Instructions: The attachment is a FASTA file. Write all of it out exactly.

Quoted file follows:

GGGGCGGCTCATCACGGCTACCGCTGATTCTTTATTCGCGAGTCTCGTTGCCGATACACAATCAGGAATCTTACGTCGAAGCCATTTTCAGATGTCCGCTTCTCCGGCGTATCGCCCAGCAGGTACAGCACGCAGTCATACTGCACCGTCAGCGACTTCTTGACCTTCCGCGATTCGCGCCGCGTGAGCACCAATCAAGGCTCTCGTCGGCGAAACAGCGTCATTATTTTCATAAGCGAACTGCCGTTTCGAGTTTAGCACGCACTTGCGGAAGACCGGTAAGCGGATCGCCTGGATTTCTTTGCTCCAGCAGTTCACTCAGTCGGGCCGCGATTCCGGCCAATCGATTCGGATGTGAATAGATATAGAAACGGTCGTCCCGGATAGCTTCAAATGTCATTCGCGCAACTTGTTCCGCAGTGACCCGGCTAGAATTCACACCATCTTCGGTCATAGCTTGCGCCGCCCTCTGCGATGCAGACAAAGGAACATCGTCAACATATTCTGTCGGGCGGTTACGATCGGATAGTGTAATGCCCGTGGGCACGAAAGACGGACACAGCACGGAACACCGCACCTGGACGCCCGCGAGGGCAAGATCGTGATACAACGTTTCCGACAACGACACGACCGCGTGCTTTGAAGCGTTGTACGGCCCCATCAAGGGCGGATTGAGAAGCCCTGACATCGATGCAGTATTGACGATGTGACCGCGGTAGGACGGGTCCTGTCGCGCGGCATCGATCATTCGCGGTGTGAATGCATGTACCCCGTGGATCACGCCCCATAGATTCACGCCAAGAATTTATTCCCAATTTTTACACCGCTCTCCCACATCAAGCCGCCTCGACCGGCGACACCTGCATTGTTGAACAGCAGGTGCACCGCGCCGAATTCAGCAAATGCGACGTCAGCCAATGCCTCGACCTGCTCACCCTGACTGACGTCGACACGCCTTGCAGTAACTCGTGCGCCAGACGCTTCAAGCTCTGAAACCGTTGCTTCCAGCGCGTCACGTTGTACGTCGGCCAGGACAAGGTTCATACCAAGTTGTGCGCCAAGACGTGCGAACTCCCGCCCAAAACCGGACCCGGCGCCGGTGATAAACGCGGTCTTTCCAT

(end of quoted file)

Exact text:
GGGGCGGCTCATCACGGCTACCGCTGATTCTTTATTCGCGAGTCTCGTTGCCGATACACAATCAGGAATCTTACGTCGAAGCCATTTTCAGATGTCCGCTTCTCCGGCGTATCGCCCAGCAGGTACAGCACGCAGTCATACTGCACCGTCAGCGACTTCTTGACCTTCCGCGATTCGCGCCGCGTGAGCACCAATCAAGGCTCTCGTCGGCGAAACAGCGTCATTATTTTCATAAGCGAACTGCCGTTTCGAGTTTAGCACGCACTTGCGGAAGACCGGTAAGCGGATCGCCTGGATTTCTTTGCTCCAGCAGTTCACTCAGTCGGGCCGCGATTCCGGCCAATCGATTCGGATGTGAATAGATATAGAAACGGTCGTCCCGGATAGCTTCAAATGTCATTCGCGCAACTTGTTCCGCAGTGACCCGGCTAGAATTCACACCATCTTCGGTCATAGCTTGCGCCGCCCTCTGCGATGCAGACAAAGGAACATCGTCAACATATTCTGTCGGGCGGTTACGATCGGATAGTGTAATGCCCGTGGGCACGAAAGACGGACACAGCACGGAACACCGCACCTGGACGCCCGCGAGGGCAAGATCGTGATACAACGTTTCCGACAACGACACGACCGCGTGCTTTGAAGCGTTGTACGGCCCCATCAAGGGCGGATTGAGAAGCCCTGACATCGATGCAGTATTGACGATGTGACCGCGGTAGGACGGGTCCTGTCGCGCGGCATCGATCATTCGCGGTGTGAATGCATGTACCCCGTGGATCACGCCCCATAGATTCACGCCAAGAATTTATTCCCAATTTTTACACCGCTCTCCCACATCAAGCCGCCTCGACCGGCGACACCTGCATTGTTGAACAGCAGGTGCACCGCGCCGAATTCAGCAAATGCGACGTCAGCCAATGCCTCGACCTGCTCACCCTGACTGACGTCGACACGCCTTGCAGTAACTCGTGCGCCAGACGCTTCAAGCTCTGAAACCGTTGCTTCCAGCGCGTCACGTTGTACGTCGGCCAGGACAAGGTTCATACCAAGTTGTGCGCCAAGACGTGCGAACTCCCGCCCAAAACCGGACCCGGCGCCGGTGATAAACGCGGTCTTTCCAT